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When people hear "online auction" they immediately think of eBay. With good reason; this enormously well-known online auction site boasts millions of users across several countries and sells thousands of items every day.
However, there are alternatives to eBay. As it has grown in size, so too have a variety of complaints. From rising fees charged to their sellers, to prices that are driven up by large numbers of buyers, other online auction sites have started nipping at the heels of eBay.
Tuesday, January 19th
eBay is the standard-bearer of online auction sites. By far the largest and most widely used auction site, it is generally a wonderful place to buy and sell new and used items. It has a solid reputation as a safe and secure environment.
eBay has over 32 main categories to choose from. They sell anything and everything. Books, toys, home/garden supplies, cars, and yes, even homes are sold on this site!
eBay's web site is very friendly to new users. There is a site map that will answer any question a customer or seller could possibly have. There is also a transaction problem link and an emergency contact link, for those rare occasions if a problem does arise.
To help you avoid problems, eBay makes extensive use of a feedback forum and rating scale. For each buyer and seller, you can easily view comments posted by users from past sales - both positive and negative. This is a great way to weed out any unsavory sellers or buyers.
With over millions of items and literally hundreds of thousands of sellers, your savings on an individual item could run from a lot to very little. It all depends on the number of buyers that are interested in the item you're pursuing. As for payment, most sellers take paypal, direct payments, checks, or cashiers checks. Setting up a paypal account is very easy. A person just needs a credit card or bank account number. Paypal is a very secure site and has become very widely used, even outside of eBay.
Many people earn a full-time income just through buying and selling on eBay. There is great work-from-home potential here. The nice thing is, as new products are introduced into the marketplace, the opportunities for making money with eBay continue to expand. This is definitely worth looking into if you're comfortable with online buying & selling, or are interested in a new sideline career where you can be your own boss.
eBay is a world-class online auction site. If you have never visited eBay, or have browsed it but never purchased anything with it, you are missing out on a great buying experience. They earn our highest rating.
Liquidation is an online auction website that specializes in bulk auctions of a large variety of products. They purchase surplus inventory from hundreds of stores across the country and action off this surplus to business and individuals through a typical online auction process.
The main page of the website contains several items that gave us an immediate sense of legitimacy. Prominently displayed is an accreditation from the Better Business Bureau, a notice that they are a publicly traded company, and a short video clip of a story featuring their business on popular ABC news program Nightline. The video clip was particularly informative due to the fact that their business model is clearly defined during the brief news article. The spot describes how Liquidation purchases inventory from 7 of the top 10 retailers in the country and hundreds of other manufacturers and then auctions the goods off to the public at discounts up to 40%. EVP Casey Roy is interviewed and clearly explains how his business model has led to bringing about a "second economy" for millions of Americans through this online buying and selling of bulk surplus.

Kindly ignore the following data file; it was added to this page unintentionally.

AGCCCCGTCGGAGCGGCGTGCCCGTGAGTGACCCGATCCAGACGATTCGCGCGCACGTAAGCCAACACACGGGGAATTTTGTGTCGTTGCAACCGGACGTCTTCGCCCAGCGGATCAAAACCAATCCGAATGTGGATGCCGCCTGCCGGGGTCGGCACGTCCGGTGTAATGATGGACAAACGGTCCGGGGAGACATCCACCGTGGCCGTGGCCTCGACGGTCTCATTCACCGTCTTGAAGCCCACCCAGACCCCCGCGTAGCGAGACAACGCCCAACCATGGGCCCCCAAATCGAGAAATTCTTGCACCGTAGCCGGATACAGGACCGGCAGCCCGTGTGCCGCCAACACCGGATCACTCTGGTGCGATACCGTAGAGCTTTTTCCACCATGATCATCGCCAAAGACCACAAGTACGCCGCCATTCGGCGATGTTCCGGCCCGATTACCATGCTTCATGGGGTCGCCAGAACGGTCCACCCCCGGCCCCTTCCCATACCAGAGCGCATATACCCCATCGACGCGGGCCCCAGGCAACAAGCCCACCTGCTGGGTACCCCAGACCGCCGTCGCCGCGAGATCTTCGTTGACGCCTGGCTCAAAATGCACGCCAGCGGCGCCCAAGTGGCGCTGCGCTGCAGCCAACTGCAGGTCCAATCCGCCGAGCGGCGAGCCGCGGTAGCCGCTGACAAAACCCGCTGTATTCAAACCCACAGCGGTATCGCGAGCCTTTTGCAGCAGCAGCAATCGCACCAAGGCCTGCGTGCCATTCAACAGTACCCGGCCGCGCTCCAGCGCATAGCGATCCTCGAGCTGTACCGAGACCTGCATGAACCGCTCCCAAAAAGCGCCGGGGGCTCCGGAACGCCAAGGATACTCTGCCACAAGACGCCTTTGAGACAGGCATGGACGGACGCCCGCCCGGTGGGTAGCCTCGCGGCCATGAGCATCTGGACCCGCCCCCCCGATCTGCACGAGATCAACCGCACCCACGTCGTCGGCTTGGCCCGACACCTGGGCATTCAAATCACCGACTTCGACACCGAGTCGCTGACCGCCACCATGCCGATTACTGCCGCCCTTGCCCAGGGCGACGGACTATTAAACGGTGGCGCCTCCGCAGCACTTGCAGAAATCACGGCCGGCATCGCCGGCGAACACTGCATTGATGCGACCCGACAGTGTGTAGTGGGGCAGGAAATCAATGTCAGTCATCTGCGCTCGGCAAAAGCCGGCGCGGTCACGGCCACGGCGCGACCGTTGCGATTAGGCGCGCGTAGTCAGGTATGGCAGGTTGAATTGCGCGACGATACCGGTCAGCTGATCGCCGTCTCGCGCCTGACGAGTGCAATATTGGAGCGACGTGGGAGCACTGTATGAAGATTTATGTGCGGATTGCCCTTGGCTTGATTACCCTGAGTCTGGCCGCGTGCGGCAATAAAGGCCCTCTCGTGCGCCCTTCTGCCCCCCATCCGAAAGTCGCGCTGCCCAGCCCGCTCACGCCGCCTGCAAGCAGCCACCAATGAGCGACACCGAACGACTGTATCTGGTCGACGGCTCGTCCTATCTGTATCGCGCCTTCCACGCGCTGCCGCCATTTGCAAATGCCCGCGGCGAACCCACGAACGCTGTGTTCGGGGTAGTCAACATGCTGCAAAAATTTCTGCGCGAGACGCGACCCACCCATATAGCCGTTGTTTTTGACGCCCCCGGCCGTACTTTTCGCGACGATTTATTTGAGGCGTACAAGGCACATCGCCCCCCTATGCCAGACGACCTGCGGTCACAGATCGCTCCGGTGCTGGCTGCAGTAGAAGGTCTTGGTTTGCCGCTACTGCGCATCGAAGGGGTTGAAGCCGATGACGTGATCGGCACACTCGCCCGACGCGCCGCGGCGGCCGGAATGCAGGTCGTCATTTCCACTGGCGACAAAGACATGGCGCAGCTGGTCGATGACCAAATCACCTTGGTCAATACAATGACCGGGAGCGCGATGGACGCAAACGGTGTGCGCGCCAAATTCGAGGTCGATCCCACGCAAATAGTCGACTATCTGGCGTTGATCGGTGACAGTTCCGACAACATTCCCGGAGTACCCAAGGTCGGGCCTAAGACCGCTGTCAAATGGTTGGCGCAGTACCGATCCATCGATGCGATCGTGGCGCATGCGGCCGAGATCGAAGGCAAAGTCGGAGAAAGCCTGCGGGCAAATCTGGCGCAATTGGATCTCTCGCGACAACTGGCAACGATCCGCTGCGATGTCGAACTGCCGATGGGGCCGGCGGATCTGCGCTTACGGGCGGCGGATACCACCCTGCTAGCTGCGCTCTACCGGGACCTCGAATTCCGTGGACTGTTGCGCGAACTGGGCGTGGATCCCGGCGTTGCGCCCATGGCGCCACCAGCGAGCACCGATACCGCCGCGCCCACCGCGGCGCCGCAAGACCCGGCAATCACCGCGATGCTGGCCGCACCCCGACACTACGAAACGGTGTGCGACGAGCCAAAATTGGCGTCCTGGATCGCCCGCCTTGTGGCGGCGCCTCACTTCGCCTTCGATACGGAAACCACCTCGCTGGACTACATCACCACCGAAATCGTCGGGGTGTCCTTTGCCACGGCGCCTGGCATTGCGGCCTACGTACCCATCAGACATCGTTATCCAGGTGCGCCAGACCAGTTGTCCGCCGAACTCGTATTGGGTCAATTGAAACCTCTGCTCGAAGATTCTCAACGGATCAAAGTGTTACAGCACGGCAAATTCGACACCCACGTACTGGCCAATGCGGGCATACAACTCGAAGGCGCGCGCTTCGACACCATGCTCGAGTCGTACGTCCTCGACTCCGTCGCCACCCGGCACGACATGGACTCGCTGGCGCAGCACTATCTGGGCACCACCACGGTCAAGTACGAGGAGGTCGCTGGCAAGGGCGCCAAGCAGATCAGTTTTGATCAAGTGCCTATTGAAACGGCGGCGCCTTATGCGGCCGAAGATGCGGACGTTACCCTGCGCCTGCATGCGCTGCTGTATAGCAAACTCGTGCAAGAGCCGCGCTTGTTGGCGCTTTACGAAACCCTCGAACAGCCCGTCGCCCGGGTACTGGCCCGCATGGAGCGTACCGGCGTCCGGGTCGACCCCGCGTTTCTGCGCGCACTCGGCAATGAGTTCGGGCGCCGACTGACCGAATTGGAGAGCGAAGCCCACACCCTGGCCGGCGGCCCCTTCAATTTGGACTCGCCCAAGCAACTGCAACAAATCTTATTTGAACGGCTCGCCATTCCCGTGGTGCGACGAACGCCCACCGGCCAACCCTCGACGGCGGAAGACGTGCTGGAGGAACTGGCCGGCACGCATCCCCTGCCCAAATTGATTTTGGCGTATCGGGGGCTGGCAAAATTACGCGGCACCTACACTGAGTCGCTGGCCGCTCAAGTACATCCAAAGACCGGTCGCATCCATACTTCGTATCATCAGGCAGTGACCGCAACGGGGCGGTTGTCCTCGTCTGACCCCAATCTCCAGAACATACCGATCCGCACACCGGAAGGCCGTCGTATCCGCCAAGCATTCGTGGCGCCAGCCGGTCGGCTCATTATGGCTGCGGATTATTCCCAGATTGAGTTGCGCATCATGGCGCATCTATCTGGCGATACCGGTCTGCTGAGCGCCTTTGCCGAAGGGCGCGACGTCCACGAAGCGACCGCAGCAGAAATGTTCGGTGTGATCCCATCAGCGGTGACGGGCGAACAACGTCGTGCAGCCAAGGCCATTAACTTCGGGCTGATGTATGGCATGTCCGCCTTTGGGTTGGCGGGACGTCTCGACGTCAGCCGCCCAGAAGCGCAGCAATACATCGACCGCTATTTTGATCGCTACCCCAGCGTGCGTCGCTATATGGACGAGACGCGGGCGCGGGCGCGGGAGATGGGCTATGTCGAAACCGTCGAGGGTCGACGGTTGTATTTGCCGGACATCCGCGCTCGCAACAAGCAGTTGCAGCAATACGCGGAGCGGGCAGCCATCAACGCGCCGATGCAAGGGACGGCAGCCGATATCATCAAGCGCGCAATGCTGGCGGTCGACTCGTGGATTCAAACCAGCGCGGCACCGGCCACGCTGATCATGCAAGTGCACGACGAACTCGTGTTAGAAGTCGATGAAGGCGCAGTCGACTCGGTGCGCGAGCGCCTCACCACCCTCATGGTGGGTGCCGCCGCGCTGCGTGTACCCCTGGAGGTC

This mention of a second economy is part of what we noticed was a focus on the opportunity for customers of Liquidation not only to purchase goods at a discount, but to make money reselling it to the public. On the main page are three testimonials from clients claiming that buying and selling from Liquidation is their primary source of income. This sets Liquidation apart from the many other online auction websites where the focus is solely on the customer getting a personal bargain on discounted goods.
The website itself is easy enough to navigate. You can register for free if you want to setup an account for frequent purchases, but you don't have to register to take part in an auction. The categories are clearly outlined and easily chosen from a drop down menu, and you can also search auctions by location. (presumably due to the focus on bulk buying where a client may have to have hundreds of items shipped or retrieved.) The customer service page has telephone numbers for customer support, seller support, direct/bulk sales and also an option to talk online via live chat to a service representative. There were a few small issues like the categories and locations resetting after each search, but overall it was easy to find everything needed and a snap to quickly located current auctions for what we were looking for.
Liquidation gets high marks for its huge selection of products, ease of use, and value to the customer. We feel it is a very good site for anyone who wants to either find a good deal for themselves on an item, or to make money purchasing and selling in bulk.
eBid is the second-largest online auction site in England. Started in 2000, they have since expanded into the U.S., Canada, Australia, and Ireland markets.